To crack the Korean auto industry, just take Lear Corp.'s simple advice: Do it Hyundai's way.
Four years ago Lear did no business with Hyundai Automotive Group. Then the automaker made a proposal: Create a joint venture with one of Hyundai's own business units, Dymos.
That was nothing unusual. For more than 20 years, Japanese automakers have brokered similar deals between their traditional suppliers and North American companies, including Lear itself.
But those marriages typically joined companies that were in the same business.
Hyundai's proposal was different. It wanted to link the U.S. seating giant with Dymos, its wholly owned maker of transmissions and axles.
But in 2002 Dymos also was nurturing a business plan to expand into the seating business. The company has created a research center to learn how to develop and design seats.
Recalls Lear COO Doug DelGrosso: "They said, 'We've got a global partnership in mind. If you're prepared to structure it this way, then there's an opportunity for you to grow with us.'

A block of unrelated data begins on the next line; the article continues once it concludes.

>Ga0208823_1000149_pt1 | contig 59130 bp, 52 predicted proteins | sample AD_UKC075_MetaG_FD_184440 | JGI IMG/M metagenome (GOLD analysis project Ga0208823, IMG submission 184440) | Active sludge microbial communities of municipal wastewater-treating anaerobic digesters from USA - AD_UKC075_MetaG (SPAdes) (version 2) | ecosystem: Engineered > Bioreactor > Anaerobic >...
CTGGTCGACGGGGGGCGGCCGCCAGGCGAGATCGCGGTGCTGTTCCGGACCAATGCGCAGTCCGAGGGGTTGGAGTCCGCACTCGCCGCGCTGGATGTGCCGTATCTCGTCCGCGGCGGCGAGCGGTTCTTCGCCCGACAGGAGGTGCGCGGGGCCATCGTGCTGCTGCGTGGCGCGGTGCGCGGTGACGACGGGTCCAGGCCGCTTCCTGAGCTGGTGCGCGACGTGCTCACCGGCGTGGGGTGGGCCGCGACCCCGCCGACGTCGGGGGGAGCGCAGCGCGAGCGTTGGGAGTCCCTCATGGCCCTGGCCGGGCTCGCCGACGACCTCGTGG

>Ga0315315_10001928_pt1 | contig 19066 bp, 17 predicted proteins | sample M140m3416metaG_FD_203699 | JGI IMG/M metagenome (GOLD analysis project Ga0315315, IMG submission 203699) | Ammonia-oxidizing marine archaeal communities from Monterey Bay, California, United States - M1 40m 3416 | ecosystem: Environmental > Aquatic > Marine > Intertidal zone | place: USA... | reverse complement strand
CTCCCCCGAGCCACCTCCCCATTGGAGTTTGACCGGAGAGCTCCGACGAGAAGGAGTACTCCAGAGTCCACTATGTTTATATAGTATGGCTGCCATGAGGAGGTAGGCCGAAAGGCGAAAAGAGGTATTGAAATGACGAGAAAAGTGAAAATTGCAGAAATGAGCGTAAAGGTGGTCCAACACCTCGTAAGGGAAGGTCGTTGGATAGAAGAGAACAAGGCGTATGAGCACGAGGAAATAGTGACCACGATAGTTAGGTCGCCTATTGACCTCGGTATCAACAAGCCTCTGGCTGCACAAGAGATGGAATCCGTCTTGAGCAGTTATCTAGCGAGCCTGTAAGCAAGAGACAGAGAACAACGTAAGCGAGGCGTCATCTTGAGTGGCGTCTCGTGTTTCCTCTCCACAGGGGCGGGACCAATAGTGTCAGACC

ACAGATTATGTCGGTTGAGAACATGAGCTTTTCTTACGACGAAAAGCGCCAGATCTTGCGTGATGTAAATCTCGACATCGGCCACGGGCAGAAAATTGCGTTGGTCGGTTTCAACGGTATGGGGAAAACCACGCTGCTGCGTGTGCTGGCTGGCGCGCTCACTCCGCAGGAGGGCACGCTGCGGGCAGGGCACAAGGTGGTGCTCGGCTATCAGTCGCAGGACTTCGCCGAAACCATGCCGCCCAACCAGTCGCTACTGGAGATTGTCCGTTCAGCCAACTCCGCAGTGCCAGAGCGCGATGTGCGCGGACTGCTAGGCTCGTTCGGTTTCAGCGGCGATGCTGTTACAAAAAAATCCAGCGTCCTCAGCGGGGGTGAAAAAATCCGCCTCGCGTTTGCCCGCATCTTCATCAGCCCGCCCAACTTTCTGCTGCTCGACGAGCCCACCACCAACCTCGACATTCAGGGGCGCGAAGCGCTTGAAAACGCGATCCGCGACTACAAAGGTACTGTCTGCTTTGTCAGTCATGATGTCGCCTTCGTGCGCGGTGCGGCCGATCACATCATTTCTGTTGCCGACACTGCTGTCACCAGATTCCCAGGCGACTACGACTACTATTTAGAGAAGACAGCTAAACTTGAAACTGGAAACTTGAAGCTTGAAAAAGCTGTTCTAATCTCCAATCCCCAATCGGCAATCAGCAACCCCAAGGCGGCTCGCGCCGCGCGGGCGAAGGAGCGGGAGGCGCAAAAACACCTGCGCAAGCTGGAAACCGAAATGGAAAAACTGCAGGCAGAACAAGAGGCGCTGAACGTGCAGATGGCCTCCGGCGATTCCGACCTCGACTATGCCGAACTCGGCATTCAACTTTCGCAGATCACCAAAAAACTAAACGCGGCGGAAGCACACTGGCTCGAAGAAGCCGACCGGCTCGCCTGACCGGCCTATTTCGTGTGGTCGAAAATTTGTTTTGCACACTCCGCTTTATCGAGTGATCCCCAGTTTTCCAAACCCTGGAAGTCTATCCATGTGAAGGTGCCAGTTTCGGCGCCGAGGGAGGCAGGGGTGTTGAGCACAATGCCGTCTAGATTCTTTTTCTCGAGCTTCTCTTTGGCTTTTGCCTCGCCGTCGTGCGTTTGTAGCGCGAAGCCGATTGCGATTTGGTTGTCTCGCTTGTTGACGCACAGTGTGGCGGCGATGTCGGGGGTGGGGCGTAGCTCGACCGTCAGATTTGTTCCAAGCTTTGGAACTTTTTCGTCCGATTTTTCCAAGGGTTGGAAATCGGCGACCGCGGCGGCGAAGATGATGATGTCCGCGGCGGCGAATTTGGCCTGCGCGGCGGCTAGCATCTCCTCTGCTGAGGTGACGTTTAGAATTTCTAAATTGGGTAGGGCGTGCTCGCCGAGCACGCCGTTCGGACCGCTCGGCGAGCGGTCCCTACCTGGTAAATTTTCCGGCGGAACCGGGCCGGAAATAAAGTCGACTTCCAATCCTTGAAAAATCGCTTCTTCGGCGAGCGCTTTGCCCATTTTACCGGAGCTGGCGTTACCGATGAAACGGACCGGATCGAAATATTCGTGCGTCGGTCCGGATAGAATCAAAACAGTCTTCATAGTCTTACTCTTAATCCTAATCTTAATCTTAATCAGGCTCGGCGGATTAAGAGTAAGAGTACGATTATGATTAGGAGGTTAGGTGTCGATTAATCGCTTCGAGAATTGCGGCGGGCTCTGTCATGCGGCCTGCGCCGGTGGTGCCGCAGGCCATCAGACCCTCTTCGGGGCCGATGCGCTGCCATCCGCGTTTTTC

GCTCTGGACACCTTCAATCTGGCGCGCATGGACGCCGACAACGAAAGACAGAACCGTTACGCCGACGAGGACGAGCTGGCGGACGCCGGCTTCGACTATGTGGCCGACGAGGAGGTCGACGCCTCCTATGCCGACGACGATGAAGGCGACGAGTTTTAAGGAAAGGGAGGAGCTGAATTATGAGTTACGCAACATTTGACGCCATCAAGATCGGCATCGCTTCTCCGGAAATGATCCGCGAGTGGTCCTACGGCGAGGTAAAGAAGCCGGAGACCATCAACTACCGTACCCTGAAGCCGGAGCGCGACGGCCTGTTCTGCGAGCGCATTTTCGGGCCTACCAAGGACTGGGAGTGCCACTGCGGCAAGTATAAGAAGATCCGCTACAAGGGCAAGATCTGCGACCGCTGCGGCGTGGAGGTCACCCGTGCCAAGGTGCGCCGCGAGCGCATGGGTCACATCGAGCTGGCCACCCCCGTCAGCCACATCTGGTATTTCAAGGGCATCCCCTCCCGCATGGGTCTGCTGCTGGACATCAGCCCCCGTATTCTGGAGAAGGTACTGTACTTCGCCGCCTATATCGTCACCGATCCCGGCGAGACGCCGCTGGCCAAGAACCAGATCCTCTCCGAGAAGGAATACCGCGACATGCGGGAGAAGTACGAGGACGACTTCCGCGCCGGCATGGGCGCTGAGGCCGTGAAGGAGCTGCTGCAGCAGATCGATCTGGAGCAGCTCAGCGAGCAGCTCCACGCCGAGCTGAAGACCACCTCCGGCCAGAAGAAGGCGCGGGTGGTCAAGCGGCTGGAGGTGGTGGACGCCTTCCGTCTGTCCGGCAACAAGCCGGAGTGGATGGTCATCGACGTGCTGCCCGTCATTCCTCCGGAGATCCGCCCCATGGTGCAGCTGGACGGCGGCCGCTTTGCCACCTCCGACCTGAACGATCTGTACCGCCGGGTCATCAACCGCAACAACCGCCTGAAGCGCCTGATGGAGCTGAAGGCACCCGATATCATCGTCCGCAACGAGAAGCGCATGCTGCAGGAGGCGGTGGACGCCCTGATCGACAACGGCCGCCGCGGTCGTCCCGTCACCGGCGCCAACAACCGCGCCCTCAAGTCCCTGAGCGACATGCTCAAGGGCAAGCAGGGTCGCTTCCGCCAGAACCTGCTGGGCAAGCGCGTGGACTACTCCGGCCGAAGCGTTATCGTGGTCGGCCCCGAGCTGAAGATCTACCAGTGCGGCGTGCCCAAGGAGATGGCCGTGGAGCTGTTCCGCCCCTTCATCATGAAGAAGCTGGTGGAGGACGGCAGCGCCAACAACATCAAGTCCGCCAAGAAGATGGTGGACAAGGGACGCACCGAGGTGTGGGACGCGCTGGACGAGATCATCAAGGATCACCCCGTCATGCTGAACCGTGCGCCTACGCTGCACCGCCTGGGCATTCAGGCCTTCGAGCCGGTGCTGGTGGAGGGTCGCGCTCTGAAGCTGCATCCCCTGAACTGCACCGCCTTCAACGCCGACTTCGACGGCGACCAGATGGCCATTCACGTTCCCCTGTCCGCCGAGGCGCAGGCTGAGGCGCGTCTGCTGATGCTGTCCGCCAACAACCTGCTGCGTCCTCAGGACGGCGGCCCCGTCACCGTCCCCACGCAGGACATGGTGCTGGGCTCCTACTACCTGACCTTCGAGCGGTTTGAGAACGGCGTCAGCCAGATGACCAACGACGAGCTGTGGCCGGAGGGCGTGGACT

"And it's been very beneficial to us," he says. "It might seem a little unusual at first, but it's working well."
Lear is struggling to make its traditional North American business profitable because of reduced Big 3 business and higher material costs. So it is eager to grow beyond the Big 3.
Lear now supplies 100 percent of the seats to Hyundai's 300,000-vehicle-a-year plant in Alabama. It also is supplying seats in Korea and has opened a seat venture in China for Hyundai, Beijing Lear Dymos Automotive Systems Co.
DelGrosso says Lear also is looking forward to Hyundai group business in Europe and awaiting news about expanding to serve the group's planned Kia assembly plant in Georgia.
You may e-mail Lindsay Chappell at [email protected]